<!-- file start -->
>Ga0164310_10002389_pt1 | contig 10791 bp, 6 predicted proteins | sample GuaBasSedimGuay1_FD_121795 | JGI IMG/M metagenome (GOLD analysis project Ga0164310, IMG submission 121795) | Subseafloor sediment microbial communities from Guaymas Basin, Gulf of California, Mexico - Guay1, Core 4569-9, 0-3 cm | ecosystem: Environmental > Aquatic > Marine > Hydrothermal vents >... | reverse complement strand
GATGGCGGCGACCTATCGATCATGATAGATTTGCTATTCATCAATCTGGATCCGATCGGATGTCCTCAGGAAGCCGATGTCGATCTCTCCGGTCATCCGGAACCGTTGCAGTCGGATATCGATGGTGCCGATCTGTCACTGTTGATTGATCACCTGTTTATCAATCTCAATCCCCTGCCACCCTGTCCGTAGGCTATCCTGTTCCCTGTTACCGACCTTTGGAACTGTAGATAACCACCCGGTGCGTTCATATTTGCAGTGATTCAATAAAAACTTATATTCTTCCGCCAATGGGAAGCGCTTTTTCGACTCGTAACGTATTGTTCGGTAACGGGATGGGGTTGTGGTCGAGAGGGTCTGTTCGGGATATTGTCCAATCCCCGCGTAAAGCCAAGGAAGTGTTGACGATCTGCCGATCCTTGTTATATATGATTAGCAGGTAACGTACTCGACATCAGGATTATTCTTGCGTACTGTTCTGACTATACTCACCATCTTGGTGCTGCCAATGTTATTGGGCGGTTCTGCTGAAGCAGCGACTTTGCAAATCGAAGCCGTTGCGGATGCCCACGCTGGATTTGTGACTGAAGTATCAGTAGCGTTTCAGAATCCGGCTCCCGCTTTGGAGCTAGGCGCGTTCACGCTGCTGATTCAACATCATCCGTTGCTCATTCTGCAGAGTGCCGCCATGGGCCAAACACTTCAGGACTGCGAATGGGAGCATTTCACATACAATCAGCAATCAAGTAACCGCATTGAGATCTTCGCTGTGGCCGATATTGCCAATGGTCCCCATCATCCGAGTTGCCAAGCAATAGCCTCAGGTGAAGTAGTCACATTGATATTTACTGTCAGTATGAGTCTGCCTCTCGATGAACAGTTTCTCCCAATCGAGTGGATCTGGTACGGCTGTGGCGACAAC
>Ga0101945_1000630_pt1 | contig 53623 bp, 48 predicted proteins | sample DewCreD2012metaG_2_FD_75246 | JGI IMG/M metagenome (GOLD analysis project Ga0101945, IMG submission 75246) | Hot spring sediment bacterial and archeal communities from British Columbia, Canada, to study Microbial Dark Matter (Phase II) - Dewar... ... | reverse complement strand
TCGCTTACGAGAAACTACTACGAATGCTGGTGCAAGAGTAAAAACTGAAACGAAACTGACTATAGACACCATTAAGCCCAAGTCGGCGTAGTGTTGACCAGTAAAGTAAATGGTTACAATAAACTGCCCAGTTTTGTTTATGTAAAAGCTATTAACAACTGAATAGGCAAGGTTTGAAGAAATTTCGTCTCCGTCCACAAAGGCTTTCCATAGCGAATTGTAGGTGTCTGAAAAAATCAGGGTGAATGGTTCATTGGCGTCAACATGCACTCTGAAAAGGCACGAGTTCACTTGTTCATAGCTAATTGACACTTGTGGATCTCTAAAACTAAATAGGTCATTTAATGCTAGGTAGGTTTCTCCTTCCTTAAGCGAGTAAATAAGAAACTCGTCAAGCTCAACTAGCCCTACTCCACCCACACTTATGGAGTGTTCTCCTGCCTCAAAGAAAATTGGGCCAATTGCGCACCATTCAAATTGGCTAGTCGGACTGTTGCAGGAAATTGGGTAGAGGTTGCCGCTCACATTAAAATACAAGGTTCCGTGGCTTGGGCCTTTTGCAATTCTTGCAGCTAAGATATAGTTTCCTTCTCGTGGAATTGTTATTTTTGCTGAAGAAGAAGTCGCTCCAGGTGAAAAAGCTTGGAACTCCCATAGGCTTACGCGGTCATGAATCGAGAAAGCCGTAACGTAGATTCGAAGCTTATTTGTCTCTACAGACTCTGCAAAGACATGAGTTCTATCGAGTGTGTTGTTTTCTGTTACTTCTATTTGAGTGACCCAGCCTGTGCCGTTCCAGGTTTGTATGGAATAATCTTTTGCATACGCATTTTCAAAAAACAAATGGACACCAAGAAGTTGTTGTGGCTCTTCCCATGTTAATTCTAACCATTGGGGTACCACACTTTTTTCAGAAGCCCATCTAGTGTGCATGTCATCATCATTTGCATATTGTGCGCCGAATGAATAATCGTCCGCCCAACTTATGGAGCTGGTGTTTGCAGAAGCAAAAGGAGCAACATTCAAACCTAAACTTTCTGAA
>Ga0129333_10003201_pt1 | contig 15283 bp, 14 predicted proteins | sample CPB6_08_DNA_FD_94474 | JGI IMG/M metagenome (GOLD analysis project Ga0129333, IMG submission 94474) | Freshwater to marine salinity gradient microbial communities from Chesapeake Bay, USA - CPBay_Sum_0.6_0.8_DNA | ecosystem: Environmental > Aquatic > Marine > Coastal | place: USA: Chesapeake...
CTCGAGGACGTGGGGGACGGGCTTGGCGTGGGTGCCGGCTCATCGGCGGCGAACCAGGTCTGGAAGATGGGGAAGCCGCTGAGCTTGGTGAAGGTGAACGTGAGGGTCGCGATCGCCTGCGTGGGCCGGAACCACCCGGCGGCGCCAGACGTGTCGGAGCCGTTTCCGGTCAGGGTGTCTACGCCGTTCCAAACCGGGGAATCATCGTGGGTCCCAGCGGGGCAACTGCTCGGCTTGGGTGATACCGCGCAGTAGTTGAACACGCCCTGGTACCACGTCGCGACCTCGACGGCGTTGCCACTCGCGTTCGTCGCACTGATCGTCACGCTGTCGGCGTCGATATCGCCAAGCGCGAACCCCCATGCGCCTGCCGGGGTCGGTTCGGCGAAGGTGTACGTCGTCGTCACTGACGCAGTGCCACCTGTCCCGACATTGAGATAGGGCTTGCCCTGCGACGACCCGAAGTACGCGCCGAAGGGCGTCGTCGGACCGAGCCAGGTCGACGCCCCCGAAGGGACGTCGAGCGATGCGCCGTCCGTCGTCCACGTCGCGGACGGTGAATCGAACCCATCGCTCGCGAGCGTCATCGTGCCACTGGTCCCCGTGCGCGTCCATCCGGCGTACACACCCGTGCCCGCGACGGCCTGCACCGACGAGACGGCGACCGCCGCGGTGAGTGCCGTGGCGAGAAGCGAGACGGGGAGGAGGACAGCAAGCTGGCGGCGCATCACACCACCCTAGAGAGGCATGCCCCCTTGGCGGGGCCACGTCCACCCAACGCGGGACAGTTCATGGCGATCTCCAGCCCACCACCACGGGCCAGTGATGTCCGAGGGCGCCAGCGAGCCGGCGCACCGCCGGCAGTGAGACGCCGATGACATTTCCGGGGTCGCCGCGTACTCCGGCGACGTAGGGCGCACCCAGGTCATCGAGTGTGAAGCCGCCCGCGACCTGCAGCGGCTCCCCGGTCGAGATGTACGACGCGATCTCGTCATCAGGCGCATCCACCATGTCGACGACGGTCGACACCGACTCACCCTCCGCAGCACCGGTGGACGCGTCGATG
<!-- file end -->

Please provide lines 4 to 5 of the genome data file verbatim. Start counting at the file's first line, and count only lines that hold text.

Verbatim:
TCGCTTACGAGAAACTACTACGAATGCTGGTGCAAGAGTAAAAACTGAAACGAAACTGACTATAGACACCATTAAGCCCAAGTCGGCGTAGTGTTGACCAGTAAAGTAAATGGTTACAATAAACTGCCCAGTTTTGTTTATGTAAAAGCTATTAACAACTGAATAGGCAAGGTTTGAAGAAATTTCGTCTCCGTCCACAAAGGCTTTCCATAGCGAATTGTAGGTGTCTGAAAAAATCAGGGTGAATGGTTCATTGGCGTCAACATGCACTCTGAAAAGGCACGAGTTCACTTGTTCATAGCTAATTGACACTTGTGGATCTCTAAAACTAAATAGGTCATTTAATGCTAGGTAGGTTTCTCCTTCCTTAAGCGAGTAAATAAGAAACTCGTCAAGCTCAACTAGCCCTACTCCACCCACACTTATGGAGTGTTCTCCTGCCTCAAAGAAAATTGGGCCAATTGCGCACCATTCAAATTGGCTAGTCGGACTGTTGCAGGAAATTGGGTAGAGGTTGCCGCTCACATTAAAATACAAGGTTCCGTGGCTTGGGCCTTTTGCAATTCTTGCAGCTAAGATATAGTTTCCTTCTCGTGGAATTGTTATTTTTGCTGAAGAAGAAGTCGCTCCAGGTGAAAAAGCTTGGAACTCCCATAGGCTTACGCGGTCATGAATCGAGAAAGCCGTAACGTAGATTCGAAGCTTATTTGTCTCTACAGACTCTGCAAAGACATGAGTTCTATCGAGTGTGTTGTTTTCTGTTACTTCTATTTGAGTGACCCAGCCTGTGCCGTTCCAGGTTTGTATGGAATAATCTTTTGCATACGCATTTTCAAAAAACAAATGGACACCAAGAAGTTGTTGTGGCTCTTCCCATGTTAATTCTAACCATTGGGGTACCACACTTTTTTCAGAAGCCCATCTAGTGTGCATGTCATCATCATTTGCATATTGTGCGCCGAATGAATAATCGTCCGCCCAACTTATGGAGCTGGTGTTTGCAGAAGCAAAAGGAGCAACATTCAAACCTAAACTTTCTGAA
>Ga0129333_10003201_pt1 | contig 15283 bp, 14 predicted proteins | sample CPB6_08_DNA_FD_94474 | JGI IMG/M metagenome (GOLD analysis project Ga0129333, IMG submission 94474) | Freshwater to marine salinity gradient microbial communities from Chesapeake Bay, USA - CPBay_Sum_0.6_0.8_DNA | ecosystem: Environmental > Aquatic > Marine > Coastal | place: USA: Chesapeake...